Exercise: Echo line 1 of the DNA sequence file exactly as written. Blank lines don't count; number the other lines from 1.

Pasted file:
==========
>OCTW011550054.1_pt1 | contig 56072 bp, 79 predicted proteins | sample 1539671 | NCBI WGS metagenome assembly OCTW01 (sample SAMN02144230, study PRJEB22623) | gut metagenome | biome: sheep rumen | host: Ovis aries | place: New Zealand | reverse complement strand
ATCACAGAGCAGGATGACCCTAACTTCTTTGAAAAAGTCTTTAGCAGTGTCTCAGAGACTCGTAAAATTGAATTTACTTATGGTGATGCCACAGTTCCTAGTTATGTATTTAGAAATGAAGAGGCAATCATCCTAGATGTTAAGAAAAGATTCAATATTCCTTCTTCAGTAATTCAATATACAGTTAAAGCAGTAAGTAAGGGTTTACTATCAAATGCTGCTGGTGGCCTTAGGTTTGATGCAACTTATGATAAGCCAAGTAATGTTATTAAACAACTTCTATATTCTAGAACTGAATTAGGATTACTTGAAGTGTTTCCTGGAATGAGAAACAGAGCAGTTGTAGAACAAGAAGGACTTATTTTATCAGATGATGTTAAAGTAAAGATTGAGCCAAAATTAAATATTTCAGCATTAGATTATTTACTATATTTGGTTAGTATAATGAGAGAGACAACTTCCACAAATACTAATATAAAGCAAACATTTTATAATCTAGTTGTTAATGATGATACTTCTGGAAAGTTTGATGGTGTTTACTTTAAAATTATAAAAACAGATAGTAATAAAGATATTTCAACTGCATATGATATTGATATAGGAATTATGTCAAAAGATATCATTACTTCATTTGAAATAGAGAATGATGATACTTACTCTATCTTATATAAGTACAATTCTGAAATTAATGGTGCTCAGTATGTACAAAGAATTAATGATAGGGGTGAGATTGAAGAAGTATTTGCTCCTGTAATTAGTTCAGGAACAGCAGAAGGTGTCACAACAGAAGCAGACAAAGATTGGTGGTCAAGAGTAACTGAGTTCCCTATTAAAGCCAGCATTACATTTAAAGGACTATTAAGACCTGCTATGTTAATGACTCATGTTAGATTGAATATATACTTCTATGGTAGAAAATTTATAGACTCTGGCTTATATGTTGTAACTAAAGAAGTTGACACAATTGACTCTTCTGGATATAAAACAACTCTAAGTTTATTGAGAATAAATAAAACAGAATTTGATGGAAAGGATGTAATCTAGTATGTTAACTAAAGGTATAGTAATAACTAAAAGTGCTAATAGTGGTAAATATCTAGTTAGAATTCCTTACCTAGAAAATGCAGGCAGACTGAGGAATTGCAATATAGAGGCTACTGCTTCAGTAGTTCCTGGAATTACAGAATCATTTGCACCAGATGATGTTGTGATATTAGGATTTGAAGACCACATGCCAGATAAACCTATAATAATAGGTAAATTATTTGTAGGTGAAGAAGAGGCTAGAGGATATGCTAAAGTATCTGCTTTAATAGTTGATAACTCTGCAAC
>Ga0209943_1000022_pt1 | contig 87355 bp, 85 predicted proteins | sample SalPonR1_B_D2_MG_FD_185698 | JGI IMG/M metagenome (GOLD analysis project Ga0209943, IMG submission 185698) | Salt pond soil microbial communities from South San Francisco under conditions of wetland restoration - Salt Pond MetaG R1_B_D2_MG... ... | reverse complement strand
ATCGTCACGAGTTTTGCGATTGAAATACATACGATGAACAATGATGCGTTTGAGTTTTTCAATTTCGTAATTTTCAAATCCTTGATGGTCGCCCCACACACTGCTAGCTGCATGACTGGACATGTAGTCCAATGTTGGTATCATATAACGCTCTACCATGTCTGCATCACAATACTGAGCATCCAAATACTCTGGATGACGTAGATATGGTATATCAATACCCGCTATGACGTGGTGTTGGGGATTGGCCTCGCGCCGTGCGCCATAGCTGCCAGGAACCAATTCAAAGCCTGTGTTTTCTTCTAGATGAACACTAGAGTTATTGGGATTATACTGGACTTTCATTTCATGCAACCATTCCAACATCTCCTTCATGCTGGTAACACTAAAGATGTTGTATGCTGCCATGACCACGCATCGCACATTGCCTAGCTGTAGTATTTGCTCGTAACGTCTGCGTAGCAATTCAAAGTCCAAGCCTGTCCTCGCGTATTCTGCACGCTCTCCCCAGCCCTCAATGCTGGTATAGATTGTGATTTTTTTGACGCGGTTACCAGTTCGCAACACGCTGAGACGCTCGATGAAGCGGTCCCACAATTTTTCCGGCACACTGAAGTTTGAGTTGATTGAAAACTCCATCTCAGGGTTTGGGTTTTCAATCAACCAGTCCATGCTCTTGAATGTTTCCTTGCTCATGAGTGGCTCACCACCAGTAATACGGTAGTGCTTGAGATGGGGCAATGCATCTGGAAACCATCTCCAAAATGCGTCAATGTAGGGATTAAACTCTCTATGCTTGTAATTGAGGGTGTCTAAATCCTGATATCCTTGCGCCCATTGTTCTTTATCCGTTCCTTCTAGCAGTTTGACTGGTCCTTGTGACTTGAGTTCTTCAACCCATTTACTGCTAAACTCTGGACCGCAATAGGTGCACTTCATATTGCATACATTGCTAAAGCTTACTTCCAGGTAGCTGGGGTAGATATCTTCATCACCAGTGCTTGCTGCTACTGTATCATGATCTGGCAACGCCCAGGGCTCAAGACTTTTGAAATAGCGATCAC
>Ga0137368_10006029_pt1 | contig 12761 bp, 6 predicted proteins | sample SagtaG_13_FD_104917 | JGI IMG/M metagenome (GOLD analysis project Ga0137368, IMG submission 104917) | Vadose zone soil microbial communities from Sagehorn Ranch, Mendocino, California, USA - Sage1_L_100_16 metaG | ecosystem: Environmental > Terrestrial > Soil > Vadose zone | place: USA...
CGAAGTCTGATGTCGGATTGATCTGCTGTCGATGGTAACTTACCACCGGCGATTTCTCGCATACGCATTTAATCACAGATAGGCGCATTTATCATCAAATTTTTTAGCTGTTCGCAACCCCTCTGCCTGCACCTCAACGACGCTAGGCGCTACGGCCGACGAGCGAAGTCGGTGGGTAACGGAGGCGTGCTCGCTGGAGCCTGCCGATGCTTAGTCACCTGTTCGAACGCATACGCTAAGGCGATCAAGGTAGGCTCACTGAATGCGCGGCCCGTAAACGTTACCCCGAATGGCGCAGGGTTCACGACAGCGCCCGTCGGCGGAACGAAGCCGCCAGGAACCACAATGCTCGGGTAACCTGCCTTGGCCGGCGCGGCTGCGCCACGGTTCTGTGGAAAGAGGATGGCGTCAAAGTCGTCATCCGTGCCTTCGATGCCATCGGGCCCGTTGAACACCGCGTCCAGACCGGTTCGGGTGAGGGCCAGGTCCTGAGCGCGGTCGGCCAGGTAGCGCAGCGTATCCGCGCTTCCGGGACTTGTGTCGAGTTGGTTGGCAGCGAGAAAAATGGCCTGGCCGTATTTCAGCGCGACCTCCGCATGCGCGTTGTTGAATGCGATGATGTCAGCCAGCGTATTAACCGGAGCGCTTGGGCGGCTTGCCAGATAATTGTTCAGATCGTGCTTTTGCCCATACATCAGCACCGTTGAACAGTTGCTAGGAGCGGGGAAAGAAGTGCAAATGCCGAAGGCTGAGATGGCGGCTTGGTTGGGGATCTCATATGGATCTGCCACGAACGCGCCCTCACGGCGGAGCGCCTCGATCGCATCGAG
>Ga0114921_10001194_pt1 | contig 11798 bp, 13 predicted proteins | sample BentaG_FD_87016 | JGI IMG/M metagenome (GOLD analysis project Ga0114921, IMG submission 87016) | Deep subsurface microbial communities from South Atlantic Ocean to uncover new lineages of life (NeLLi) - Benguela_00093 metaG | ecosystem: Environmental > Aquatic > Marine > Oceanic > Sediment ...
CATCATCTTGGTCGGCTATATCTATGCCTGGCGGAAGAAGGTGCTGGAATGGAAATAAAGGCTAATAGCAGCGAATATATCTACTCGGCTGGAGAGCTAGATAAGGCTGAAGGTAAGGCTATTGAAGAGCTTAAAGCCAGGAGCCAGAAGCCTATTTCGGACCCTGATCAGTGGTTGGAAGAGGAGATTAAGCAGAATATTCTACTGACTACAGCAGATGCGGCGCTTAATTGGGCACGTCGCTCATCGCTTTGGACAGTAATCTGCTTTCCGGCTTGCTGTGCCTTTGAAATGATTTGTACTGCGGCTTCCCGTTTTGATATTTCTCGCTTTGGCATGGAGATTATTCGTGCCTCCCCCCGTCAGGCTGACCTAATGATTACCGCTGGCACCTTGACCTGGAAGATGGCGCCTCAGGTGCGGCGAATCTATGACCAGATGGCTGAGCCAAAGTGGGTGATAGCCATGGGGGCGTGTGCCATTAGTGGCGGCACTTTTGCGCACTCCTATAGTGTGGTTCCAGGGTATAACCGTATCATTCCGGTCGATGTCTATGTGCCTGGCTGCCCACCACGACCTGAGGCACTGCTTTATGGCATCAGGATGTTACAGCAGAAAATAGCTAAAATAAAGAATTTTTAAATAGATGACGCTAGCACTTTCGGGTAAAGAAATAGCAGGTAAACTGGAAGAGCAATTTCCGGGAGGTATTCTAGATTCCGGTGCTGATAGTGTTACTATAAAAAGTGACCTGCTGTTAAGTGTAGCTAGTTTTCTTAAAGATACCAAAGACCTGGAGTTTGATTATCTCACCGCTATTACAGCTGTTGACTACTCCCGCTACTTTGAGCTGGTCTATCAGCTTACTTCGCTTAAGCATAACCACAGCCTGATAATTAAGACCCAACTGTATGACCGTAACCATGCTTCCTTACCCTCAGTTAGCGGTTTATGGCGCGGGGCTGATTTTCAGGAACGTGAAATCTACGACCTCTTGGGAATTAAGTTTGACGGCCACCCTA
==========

>OCTW011550054.1_pt1 | contig 56072 bp, 79 predicted proteins | sample 1539671 | NCBI WGS metagenome assembly OCTW01 (sample SAMN02144230, study PRJEB22623) | gut metagenome | biome: sheep rumen | host: Ovis aries | place: New Zealand | reverse complement strand